New Research Collaborations and Additional Grant for Immunotherapy TABs
News Sep 23, 2014
Medigene AG has announced that its subsidiary Trianta Immunotherapies GmbH entered two new research collaborations for further development of its immunotherapy platform TABs (T-cell-specific AntiBodies) for the treatment of various types of cancer and autoimmune diseases.
In the future, scientists of the Max Delbrück Center for Molecular Medicine (MDC) and the Helmholtz Zentrum München - German Research Center for Environmental Health, Munich (HMGU) will undertake single research and development tasks in this special field.
Preclinical in vivo data about the treatment of autoimmune diseases and T cell leukemia with monoclonal antibodies generated during the granted period will be of great value for further clinical development of this immunotherapy platform.
Overall, the collaboration with both research institutions offers Medigene extended scientific synergies regarding technology transfer, infrastructure and exchange of knowledge.
Additionally, Trianta will receive increased public funding for its immunotherapy platform TABs. The grant which has already been awarded by the Federal Ministry of Education and Research, (Bundesministerium für Bildung und Forschung = BMBF) within the scope of the "m4 - Personalized Medicine and Targeted Therapies: a new Dimension of Drug Development" Munich Leading-Edge Cluster initiative in beginning of June, now has been increased.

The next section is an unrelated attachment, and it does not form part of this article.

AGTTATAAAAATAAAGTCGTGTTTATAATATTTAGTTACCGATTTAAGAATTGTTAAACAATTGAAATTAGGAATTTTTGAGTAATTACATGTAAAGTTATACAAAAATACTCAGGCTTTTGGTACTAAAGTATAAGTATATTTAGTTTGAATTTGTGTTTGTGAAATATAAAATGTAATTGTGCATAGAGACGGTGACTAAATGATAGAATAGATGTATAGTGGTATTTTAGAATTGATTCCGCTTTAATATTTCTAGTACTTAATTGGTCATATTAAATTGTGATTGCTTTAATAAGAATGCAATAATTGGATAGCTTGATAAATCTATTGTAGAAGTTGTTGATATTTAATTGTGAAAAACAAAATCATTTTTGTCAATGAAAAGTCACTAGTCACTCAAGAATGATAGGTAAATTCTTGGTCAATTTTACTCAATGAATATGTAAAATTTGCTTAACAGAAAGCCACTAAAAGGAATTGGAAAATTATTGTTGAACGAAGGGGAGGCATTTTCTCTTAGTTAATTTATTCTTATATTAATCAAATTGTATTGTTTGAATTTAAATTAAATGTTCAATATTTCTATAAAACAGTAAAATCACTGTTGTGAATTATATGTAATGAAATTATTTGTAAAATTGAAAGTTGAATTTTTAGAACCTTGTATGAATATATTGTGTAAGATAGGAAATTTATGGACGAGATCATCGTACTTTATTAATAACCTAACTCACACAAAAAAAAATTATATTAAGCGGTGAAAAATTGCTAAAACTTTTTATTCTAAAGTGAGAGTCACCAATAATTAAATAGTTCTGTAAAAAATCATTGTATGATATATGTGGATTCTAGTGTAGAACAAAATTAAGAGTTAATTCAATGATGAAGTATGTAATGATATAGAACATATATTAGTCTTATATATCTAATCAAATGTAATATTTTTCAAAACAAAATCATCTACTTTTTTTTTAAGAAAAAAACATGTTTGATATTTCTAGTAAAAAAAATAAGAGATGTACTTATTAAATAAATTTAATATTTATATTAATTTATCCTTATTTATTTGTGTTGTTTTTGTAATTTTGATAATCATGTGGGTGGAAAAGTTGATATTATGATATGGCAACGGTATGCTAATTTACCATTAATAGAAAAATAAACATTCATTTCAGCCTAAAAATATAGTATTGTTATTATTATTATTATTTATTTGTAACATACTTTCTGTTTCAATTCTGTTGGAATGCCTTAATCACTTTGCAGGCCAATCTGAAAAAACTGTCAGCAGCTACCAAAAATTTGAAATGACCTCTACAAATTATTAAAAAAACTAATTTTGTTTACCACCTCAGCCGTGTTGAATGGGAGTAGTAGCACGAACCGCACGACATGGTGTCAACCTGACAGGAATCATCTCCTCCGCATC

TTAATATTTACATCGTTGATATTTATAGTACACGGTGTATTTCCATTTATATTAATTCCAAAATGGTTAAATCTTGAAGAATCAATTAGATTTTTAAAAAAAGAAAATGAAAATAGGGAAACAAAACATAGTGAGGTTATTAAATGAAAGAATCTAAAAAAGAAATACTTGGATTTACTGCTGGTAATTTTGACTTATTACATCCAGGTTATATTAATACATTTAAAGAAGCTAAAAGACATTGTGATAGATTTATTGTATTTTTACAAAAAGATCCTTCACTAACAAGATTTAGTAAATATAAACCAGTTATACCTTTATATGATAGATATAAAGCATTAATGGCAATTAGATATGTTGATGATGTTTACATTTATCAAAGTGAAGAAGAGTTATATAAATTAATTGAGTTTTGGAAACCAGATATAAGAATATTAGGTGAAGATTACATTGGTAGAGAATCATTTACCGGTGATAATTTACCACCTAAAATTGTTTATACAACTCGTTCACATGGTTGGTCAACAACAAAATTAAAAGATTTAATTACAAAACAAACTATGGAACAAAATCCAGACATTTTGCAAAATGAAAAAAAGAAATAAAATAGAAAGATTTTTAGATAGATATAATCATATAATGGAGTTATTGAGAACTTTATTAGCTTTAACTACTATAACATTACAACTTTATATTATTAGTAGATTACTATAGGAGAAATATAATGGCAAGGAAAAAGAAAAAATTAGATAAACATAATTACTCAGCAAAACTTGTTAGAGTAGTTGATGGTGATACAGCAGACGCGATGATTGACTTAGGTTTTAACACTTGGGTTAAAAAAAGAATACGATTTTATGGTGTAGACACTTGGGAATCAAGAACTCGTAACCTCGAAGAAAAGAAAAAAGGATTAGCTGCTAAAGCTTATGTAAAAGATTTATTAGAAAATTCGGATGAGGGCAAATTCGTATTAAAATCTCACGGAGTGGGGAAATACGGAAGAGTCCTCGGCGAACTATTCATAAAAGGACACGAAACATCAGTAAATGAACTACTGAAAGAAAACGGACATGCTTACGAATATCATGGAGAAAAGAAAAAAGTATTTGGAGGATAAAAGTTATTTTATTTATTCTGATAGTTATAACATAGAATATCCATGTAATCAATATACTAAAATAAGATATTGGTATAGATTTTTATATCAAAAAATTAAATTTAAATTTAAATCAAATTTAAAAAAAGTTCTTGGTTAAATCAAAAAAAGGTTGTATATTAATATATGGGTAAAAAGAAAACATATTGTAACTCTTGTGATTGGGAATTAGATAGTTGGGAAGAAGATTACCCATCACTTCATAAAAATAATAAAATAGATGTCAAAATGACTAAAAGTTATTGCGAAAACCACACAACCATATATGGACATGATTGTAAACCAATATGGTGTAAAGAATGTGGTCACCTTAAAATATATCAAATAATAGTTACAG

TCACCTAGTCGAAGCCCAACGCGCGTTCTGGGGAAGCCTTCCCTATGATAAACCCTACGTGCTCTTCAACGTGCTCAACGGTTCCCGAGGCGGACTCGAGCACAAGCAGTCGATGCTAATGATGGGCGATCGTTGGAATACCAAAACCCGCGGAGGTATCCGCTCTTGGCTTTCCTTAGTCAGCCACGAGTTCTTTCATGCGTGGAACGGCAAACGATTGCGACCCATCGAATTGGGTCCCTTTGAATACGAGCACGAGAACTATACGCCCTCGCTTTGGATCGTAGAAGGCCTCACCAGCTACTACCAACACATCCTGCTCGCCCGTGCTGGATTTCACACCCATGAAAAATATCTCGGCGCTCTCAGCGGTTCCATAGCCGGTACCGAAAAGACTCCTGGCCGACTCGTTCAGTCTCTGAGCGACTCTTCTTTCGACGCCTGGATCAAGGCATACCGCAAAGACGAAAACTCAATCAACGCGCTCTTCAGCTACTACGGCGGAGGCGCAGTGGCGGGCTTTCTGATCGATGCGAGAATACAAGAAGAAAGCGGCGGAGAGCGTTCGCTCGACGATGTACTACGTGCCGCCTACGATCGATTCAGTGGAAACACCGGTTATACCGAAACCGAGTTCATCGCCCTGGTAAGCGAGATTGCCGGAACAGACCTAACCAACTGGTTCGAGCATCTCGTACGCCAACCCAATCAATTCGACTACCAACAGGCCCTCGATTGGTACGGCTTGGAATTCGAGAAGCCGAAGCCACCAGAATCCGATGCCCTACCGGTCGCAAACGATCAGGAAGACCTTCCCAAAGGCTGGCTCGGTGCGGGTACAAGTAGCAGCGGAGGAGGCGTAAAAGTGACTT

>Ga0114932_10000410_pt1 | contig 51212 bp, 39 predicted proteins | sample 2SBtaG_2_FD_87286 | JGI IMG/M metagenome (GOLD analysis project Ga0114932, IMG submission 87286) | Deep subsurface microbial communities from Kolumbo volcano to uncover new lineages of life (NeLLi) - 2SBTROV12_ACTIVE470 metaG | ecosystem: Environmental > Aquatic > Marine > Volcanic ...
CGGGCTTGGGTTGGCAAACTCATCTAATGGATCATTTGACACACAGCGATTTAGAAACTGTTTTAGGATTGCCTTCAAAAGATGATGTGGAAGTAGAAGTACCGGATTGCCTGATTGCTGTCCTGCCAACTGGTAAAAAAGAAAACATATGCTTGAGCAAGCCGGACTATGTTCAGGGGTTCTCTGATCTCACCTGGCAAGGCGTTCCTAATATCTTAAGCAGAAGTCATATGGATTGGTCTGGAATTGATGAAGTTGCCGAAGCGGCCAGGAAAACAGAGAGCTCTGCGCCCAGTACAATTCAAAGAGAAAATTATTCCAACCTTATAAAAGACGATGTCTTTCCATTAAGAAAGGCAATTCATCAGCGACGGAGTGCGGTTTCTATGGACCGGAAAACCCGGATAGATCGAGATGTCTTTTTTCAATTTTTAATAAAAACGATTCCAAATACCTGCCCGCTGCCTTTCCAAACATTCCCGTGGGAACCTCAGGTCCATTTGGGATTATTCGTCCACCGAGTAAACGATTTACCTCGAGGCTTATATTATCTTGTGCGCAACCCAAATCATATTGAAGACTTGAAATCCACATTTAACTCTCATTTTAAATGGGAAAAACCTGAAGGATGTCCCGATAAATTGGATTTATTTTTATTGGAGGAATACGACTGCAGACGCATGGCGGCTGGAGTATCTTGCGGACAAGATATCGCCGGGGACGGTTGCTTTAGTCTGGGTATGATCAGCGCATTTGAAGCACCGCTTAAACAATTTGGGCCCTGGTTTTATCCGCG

The sponsored project intends to provide evidence of the elimination of pathogenic T cells in T-cell leukemia and autoimmune diseases, applying in-vivo and in-vitro methods with T-cell receptor-specific monoclonal antibodies. The project is financed by Medigene (60%) as well as the BMBF grant (40%).
Computational Model Underlines Need for Personalised Approach to SepsisNews
A computational model of the human immune system has enabled researchers to explore the challenges of tackling sepsis.READ MORE
Allergies and Asthma Possibly Linked to Female HormonesNews
Fluctuations in female sex hormones could play a role in the development of allergies and asthma, a major review of evidence suggests. Analysis of studies involving more than 500,000 women highlights a link between asthma symptoms and key life changes such as puberty and menopause. Further investigation could help explain why asthma is more common in boys than girls in childhood, but more common in teenage girls and women following puberty.READ MORE